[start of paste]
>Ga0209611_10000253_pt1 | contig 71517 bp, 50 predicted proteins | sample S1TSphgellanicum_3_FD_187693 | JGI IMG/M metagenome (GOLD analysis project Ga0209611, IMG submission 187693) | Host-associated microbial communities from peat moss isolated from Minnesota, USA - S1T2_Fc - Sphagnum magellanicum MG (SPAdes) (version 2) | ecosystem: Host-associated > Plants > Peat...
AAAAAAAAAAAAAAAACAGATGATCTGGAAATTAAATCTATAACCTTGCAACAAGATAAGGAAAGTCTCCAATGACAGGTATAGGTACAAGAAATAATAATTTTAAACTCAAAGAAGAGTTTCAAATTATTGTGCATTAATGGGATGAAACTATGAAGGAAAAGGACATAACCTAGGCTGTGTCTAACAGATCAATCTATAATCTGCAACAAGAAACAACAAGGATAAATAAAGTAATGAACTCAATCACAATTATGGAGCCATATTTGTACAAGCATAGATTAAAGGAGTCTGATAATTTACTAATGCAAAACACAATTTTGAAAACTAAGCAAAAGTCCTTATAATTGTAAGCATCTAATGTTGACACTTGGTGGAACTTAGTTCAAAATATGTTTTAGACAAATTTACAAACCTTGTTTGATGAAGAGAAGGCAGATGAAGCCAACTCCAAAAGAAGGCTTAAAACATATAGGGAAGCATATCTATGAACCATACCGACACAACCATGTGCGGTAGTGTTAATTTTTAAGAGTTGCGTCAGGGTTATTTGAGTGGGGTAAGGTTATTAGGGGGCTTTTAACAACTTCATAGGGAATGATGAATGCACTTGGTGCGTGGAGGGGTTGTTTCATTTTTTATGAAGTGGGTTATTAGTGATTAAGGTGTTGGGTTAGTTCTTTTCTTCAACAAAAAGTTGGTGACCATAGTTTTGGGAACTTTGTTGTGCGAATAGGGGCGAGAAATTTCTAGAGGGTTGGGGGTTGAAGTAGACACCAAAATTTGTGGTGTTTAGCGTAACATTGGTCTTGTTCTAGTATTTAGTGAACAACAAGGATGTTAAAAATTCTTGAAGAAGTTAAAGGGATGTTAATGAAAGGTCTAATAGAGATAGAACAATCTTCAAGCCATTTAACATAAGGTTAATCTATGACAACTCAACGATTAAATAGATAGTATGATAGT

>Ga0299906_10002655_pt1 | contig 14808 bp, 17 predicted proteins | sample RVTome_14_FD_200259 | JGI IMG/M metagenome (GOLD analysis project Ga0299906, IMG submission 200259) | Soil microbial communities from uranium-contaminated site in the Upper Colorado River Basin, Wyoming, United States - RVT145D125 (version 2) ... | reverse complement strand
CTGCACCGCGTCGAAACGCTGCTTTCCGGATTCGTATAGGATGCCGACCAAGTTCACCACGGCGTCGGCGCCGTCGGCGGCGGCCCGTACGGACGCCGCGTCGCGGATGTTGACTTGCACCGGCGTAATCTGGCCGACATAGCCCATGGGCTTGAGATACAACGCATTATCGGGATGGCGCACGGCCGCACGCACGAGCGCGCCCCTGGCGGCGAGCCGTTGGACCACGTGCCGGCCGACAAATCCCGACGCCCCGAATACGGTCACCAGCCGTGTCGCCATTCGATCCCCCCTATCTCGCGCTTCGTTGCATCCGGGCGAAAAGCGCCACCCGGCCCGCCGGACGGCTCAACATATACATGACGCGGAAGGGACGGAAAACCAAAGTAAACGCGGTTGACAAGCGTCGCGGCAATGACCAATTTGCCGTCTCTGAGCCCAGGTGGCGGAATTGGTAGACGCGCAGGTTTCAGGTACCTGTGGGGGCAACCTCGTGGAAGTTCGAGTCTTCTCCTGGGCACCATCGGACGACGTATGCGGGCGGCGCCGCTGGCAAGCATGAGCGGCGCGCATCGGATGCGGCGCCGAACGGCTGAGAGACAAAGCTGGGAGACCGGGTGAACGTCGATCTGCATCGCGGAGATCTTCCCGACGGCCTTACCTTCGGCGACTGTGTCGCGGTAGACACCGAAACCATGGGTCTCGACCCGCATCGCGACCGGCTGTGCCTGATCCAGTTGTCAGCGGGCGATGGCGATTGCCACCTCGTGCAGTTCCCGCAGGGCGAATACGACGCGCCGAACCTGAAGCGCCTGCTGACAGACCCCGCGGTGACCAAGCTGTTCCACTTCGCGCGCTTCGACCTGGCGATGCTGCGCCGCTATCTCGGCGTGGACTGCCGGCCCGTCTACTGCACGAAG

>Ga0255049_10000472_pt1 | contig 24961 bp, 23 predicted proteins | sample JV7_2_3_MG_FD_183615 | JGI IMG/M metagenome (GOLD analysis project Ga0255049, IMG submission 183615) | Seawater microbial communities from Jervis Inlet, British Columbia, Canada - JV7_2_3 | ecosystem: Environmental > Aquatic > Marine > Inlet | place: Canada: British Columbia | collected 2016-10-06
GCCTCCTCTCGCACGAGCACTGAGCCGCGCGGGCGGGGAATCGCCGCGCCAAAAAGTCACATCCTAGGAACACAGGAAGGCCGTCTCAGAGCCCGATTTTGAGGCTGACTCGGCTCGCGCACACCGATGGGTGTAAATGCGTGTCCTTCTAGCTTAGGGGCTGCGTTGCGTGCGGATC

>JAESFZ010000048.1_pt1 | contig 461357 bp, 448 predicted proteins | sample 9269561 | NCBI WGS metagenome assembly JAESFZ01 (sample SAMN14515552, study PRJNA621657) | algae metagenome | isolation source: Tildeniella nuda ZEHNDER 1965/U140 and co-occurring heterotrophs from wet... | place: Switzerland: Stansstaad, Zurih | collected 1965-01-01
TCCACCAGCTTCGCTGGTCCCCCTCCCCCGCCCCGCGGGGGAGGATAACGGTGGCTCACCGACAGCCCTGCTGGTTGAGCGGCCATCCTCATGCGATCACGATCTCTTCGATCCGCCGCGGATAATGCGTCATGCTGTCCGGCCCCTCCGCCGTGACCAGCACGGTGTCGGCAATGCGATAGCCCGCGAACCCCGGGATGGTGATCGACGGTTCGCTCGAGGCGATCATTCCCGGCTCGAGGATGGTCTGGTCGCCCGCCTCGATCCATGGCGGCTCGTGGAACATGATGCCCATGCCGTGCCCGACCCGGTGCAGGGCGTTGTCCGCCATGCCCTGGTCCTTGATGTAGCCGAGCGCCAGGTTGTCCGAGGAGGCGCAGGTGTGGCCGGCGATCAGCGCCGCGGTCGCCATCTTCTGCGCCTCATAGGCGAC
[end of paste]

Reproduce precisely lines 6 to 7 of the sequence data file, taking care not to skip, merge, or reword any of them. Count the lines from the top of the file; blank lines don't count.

GCCTCCTCTCGCACGAGCACTGAGCCGCGCGGGCGGGGAATCGCCGCGCCAAAAAGTCACATCCTAGGAACACAGGAAGGCCGTCTCAGAGCCCGATTTTGAGGCTGACTCGGCTCGCGCACACCGATGGGTGTAAATGCGTGTCCTTCTAGCTTAGGGGCTGCGTTGCGTGCGGATC

>JAESFZ010000048.1_pt1 | contig 461357 bp, 448 predicted proteins | sample 9269561 | NCBI WGS metagenome assembly JAESFZ01 (sample SAMN14515552, study PRJNA621657) | algae metagenome | isolation source: Tildeniella nuda ZEHNDER 1965/U140 and co-occurring heterotrophs from wet... | place: Switzerland: Stansstaad, Zurih | collected 1965-01-01